Rebecca Jessen


February 2015

FIFTEEN (Remain Nameless)

My sister is dying. It’s an ugly sentence that is less painful to write down than to utter aloud. There are only two places in the world, two moments in every day that I allow myself to be reminded of this fact. When she is sleeping in the next room, and every afternoon as I finish work at the docks and I am on the pier, staring out to sea with the impenetrable stare of someone who has lost almost everything.

Of course, everything is not lost, at least, not just yet. She is still here with me, for how long, no one can be sure. Consumption is a cursed illness. There is no cure, no vaccine. Only time, and time can be a cruel ugly thing when you know there will never be enough of it. There is nothing that will stop her from being taken from me. It’s only a matter of when.

People say you’re either born into this town, or you end up here after running from someplace even worse. No one ends up here by choice. Which is true of Jane and I? Well it would be untrue to say that we were born here. But it is true that I always knew I would end up here. The sea is in my skin, deep in my bones. The water is there, always rushing through my body. The ocean, roaring in my ears, and sometimes when it is quiet there’s a faint, distant shushing calling me back.

Father was taken in the war. They say he died a hero but perhaps that’s the story they tell all orphaned daughters. As if dying a hero softens the blow, makes the life taken more profound. Father could have died a coward, or just an ordinary man caught up in something much bigger than him. We will never know which it was and I feel sure that it makes such little difference to us now.


FOURTEEN (Never Let Me Go)

Is it selfish to be this young, with this much life to live and to sit on this dock every evening as the sun disappears, looking out to sea and to be so completely tempted by the endlessness of it? To yearn for the absolution of nothingness. The water, high above my ears, roaring through my body. They say in those moments, your body chooses to fight, chooses life over anything else. Even if life means pain, uncertainty, even if life has gripped you by the shoulders and held on too tight and you lay slack in its wake.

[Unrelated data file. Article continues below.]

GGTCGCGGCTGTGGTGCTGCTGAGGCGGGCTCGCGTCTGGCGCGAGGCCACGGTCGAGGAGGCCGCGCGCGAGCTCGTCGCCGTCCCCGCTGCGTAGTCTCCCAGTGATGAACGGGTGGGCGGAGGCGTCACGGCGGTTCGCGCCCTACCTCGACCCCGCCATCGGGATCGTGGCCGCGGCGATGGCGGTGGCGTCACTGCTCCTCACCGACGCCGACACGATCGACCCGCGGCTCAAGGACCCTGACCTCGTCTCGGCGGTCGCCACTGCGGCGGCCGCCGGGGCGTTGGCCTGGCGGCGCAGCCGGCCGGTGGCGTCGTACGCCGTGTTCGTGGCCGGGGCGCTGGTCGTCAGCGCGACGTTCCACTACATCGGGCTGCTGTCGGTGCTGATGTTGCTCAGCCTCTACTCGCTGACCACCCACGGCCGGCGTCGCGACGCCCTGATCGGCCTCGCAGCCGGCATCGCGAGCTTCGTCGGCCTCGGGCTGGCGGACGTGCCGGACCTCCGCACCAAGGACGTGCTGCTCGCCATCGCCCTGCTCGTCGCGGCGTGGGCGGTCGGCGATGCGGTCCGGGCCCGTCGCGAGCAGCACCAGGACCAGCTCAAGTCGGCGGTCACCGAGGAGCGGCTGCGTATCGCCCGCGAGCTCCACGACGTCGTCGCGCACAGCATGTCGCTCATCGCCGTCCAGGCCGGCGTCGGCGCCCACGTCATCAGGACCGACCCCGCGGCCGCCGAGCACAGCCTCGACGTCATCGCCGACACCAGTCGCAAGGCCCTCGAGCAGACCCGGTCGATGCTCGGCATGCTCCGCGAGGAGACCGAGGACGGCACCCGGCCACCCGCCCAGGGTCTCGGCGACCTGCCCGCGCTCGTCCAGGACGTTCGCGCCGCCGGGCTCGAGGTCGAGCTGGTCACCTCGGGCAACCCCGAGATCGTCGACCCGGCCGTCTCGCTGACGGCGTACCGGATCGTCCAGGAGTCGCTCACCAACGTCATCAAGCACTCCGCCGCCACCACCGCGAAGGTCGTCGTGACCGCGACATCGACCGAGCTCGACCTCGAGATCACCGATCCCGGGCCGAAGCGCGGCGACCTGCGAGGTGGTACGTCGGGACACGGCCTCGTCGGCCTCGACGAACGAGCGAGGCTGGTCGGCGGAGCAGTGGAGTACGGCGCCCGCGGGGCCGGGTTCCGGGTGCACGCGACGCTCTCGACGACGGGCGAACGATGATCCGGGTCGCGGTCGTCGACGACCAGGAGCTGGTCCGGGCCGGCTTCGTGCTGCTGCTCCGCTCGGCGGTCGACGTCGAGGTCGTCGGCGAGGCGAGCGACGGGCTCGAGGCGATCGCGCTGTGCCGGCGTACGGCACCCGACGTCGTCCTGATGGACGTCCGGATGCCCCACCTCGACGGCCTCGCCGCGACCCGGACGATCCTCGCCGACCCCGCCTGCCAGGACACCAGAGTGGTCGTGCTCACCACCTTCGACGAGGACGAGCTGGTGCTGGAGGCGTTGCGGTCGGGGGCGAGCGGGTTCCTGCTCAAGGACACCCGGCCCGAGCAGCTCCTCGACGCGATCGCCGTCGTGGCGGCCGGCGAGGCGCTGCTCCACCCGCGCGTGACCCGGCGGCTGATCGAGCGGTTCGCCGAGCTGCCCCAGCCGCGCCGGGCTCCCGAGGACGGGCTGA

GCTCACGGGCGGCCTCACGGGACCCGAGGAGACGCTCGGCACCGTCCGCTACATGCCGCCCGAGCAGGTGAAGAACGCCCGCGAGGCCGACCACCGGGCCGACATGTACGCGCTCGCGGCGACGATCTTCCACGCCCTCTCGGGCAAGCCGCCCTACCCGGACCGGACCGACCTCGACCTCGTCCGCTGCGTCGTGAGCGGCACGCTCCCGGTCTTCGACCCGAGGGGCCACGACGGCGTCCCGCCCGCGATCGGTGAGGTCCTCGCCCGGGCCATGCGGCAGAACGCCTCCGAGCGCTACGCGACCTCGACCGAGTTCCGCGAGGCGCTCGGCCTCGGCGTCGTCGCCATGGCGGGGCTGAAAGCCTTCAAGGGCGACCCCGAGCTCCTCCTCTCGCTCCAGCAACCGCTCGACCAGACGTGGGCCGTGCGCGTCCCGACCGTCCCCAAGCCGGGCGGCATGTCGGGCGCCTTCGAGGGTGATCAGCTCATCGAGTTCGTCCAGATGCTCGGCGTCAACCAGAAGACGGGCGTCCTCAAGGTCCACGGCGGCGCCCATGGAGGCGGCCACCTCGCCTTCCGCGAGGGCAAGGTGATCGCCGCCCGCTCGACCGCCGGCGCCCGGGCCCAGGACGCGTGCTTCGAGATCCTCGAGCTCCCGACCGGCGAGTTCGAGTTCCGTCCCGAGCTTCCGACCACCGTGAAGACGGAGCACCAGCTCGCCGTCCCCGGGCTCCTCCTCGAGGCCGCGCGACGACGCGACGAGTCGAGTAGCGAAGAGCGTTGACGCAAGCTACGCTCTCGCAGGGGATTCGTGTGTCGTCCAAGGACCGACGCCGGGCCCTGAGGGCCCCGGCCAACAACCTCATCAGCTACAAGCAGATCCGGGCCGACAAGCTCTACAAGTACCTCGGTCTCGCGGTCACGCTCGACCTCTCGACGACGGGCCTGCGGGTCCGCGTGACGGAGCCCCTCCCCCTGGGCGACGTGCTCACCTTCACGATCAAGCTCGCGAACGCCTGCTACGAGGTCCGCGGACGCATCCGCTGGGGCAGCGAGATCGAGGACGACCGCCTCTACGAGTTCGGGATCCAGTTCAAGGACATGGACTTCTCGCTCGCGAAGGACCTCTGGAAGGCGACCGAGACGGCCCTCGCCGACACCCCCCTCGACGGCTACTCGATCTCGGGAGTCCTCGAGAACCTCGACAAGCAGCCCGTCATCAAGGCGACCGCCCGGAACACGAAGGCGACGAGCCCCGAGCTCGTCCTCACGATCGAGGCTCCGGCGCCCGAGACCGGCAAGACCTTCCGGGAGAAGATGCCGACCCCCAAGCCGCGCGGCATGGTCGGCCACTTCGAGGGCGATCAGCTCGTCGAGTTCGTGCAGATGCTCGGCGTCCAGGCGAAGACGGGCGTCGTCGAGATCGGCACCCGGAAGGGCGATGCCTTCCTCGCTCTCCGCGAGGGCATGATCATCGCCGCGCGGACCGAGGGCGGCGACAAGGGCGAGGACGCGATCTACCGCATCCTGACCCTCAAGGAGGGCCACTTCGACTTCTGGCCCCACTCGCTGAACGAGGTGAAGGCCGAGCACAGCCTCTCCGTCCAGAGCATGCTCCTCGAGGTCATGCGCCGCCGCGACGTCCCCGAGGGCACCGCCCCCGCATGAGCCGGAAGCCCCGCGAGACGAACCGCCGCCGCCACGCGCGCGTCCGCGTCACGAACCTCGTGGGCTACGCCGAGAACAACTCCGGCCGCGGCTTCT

Eleanor came to me, delivered by the arms of the ocean on a white-hot February afternoon. Perhaps it is no coincidence that she should come to me this way, a distant speck framed by the sky, moving ever forward, into my life.

Suppose it was a look, as she came down the walkway off the ship. Tall and dark, elegant. A lady. I can’t say that she did look at me then, and if she had, was it just a look one gives when passing by? When one is so immersed inside themselves that faces, voices all come and go with a blur. Am I just a fool to think there was something charged between us, that her manner, which minutes earlier had been without life, had suddenly become buoyant? Whatever the case, in those first moments, she had come and gone so swiftly I’d have just as quickly convinced myself she had never come at all.

Eleanor’s arrival would not stop the rush, the roaring gasp for air that would take hold of me in the darkest hours of night, the hours in which the light seemed no closer or further away. For I did not even know her then. But I knew that I needed to know her, that I would know her.

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